USA Deaf Sports Federation (USADSF) serves as the national governing body of deaf sport organizations in the United States. Its purpose is to regulate the rules of competition for affiliated organizations, facilitate the participation of US teams in international deaf competitions, and promote human rights and equity through sports. Its international governing body is the International Committee of Sports for the Deaf (ICSD). It is affiliated with 108 national deaf sports federations worldwide. The ICSD is recognized by the International Olympic Committee (IOC) to be of equal standing with the International Paralympic Committee (IPC). It puts on the Deaflympics, most recently held in 2017 in Samsun, Turkey. 200 events were contested.
A list of upcoming sports events for the deaf and the cities that will be hosting them can be found on USADSF’s website, at this page.
Sports Destination Management: USA Deaf Sports Federation presents a great opportunity for its athletes to compete.
Jim Crane: Yes – they can meet other athletes who have similar skills and similar interests, but it’s more than that.
SDM: More than financial impact?
Crane: We can break even. For us, it’s more of a moral impact. Most of the athletes today come from mainstream schools so it’s an eye-opening experience for them – suddenly, many of them have this opportunity to mix and mingle with their peers. We’re deaf and we communicate in a different way, using sign language. Events like this mean our athletes can find people who have similar skills and similar interests. The deaf community is a small community so this is a great thing for us and for our athletes as well. It’s a way for us to connect, the same way a sports organization for the blind or visually impaired allows its athletes to connect.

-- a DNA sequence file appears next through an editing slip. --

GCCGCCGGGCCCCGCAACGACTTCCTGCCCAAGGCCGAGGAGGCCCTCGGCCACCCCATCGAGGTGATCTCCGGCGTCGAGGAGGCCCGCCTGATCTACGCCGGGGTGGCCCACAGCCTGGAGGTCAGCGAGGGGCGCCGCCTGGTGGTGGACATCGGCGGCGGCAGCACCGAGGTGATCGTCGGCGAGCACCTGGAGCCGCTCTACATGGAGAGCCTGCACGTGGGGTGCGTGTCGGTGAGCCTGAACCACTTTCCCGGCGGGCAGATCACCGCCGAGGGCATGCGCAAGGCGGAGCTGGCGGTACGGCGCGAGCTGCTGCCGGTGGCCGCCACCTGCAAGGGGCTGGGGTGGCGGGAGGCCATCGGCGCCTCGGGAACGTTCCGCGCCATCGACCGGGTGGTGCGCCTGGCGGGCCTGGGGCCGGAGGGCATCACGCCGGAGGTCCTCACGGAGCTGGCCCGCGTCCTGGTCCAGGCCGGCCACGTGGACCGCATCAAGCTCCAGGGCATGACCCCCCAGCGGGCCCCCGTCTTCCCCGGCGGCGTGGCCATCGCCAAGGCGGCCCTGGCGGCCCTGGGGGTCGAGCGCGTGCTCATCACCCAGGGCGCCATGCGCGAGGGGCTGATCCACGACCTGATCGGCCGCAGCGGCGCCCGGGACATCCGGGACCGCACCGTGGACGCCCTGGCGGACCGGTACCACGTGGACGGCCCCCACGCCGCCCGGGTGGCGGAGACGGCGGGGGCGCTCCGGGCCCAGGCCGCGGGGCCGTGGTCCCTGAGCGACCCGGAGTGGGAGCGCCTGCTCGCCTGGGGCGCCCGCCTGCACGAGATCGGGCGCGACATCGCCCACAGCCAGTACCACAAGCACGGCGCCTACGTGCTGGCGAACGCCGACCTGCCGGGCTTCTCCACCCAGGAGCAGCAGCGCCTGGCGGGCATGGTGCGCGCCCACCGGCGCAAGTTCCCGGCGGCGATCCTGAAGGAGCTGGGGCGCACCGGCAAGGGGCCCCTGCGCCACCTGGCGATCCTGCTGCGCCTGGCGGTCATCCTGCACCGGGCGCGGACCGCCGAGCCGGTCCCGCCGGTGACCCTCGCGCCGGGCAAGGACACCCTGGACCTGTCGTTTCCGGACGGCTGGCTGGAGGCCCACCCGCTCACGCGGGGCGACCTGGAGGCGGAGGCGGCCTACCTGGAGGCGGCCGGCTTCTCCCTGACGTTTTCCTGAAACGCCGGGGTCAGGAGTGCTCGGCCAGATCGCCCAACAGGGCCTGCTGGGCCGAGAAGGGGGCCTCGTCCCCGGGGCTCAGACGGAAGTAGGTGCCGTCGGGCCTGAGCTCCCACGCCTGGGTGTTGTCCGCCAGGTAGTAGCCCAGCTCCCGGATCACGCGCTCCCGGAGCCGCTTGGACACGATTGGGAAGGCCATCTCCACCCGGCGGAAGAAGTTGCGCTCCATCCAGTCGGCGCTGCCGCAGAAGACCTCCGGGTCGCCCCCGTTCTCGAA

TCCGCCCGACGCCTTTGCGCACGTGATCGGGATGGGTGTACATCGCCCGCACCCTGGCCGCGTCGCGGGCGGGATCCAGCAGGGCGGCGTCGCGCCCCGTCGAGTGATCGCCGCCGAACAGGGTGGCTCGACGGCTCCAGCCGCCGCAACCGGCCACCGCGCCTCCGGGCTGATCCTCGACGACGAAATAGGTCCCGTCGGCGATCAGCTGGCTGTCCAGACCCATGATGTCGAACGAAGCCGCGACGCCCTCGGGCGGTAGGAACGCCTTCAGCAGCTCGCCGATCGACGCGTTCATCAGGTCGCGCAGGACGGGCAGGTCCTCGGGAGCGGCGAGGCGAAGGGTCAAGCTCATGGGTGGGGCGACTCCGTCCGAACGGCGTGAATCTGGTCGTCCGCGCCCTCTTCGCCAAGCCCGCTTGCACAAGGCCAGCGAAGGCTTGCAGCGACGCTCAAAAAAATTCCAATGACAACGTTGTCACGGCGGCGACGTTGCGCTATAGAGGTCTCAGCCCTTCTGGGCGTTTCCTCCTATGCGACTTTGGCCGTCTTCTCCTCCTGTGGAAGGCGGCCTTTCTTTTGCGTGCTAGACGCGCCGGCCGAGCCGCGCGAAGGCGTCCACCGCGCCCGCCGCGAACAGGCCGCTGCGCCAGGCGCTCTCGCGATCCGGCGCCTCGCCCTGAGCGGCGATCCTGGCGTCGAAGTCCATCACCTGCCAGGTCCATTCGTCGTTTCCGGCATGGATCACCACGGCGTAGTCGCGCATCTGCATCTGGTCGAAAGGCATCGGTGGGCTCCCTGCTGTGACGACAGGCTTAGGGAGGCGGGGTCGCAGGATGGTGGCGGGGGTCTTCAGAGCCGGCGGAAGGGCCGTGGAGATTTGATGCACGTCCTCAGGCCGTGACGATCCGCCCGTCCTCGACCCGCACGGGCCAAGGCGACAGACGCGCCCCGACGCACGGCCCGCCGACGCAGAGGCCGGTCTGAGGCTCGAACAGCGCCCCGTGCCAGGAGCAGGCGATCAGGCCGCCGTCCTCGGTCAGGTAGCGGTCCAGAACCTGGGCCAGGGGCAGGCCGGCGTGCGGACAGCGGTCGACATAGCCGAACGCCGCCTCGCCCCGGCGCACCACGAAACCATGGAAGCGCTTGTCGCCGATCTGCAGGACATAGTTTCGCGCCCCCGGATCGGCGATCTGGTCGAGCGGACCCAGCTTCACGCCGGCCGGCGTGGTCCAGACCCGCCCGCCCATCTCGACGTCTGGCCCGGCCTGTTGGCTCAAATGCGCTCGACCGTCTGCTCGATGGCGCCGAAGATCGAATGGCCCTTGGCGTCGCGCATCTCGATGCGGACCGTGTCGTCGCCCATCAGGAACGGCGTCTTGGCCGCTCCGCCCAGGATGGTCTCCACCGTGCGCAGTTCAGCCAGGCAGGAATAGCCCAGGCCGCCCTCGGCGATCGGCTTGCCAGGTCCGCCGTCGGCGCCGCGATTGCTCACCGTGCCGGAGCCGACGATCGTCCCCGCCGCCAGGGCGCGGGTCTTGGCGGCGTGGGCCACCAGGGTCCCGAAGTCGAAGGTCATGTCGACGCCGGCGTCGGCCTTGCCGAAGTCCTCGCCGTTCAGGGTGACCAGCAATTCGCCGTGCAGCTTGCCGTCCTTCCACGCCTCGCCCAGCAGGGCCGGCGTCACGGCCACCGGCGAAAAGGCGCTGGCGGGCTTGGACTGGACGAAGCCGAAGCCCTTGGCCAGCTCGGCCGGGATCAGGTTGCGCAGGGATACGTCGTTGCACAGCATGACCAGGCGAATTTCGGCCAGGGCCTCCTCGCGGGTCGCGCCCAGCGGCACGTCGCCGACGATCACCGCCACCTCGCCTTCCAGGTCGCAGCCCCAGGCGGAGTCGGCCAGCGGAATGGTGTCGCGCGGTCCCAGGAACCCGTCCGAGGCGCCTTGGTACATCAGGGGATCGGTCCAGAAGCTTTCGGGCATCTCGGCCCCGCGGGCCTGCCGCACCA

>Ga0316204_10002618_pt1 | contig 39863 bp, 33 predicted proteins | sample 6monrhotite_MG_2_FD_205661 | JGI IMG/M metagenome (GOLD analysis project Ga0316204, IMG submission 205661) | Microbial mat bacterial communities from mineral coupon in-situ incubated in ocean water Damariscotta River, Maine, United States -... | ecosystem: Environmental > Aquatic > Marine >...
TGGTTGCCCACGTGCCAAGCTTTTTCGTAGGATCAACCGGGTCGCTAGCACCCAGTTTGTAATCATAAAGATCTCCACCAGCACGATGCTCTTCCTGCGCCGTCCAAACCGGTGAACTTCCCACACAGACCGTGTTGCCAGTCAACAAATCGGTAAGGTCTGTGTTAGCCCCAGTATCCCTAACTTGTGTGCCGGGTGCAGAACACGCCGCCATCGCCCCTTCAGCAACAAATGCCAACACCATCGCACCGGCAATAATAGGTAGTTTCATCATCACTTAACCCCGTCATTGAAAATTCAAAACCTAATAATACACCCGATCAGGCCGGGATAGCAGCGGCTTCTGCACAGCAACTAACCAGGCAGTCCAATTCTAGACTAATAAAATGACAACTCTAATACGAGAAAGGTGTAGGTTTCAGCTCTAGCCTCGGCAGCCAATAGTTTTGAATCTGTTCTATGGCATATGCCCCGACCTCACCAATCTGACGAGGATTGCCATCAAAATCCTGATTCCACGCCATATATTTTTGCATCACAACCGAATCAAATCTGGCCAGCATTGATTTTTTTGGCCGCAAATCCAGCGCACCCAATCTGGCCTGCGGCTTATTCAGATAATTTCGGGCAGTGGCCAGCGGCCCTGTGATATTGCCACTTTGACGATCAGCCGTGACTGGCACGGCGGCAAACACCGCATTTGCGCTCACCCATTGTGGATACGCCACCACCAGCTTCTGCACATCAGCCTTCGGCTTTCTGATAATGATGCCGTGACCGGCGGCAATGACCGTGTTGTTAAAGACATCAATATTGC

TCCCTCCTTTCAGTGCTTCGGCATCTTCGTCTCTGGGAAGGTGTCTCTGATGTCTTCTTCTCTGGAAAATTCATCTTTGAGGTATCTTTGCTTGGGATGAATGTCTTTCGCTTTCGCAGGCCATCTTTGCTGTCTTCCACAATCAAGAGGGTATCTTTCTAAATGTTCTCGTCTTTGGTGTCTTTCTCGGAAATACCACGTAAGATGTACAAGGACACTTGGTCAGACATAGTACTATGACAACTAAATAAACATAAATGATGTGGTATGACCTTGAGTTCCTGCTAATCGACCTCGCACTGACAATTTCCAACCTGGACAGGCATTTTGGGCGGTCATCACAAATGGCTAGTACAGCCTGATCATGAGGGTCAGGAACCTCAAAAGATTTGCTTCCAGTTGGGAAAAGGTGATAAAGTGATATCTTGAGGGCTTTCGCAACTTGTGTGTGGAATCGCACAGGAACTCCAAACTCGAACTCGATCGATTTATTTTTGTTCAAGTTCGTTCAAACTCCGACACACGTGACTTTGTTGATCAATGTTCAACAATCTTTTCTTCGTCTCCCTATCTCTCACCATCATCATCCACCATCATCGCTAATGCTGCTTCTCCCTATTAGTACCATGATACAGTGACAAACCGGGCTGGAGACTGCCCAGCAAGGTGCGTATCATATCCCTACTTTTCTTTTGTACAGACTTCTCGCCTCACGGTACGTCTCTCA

SDM: How many sports are offered?
Crane: USA Deaf Sports Federation offers 15 to 17 sports for the summer and four for the winter.
SDM: Do you find yourself going back to the same cities for events in those sports?
Crane: We don’t go to the same locations; they’re different every year
SDM: At the highest level, what process do you follow for selecting a site?
Crane: If we wanted to host the world deaf championship in a specific sport, we would have to get a certificate of support from the city and from the national sports federation from that sport – for example, if it were volleyball, we would go through USA Volleyball. The application has to include the dates of the event, the pricing and dates for hotels, meals and transportation. Once we have all that information, we submit it to ICSD.
SDM: When you look for a city to host an event, what are you seeking out?
Crane: We’re looking for cities with easy transportation, good venues that are all close to each other and hotels that can accommodate our athletes.
SDM: Have there been recent successes you can point to?
Crane: For example, last year, Buffalo, New York, hosted our world championship in ice hockey and it was very successful. In July, the U21 World Deaf Basketball Championships will be held in Washington, DC, and USA Deaf Basketball expects to have 18 countries bringing male teams and six to seven countries with female teams.
SDM: How do you go about recruiting athletes to participate? Do you make outreach to schools?
Crane: That’s one of my goals as the new executive director. Many people don’t know about deaf sports so it’s important to get the word out and we will.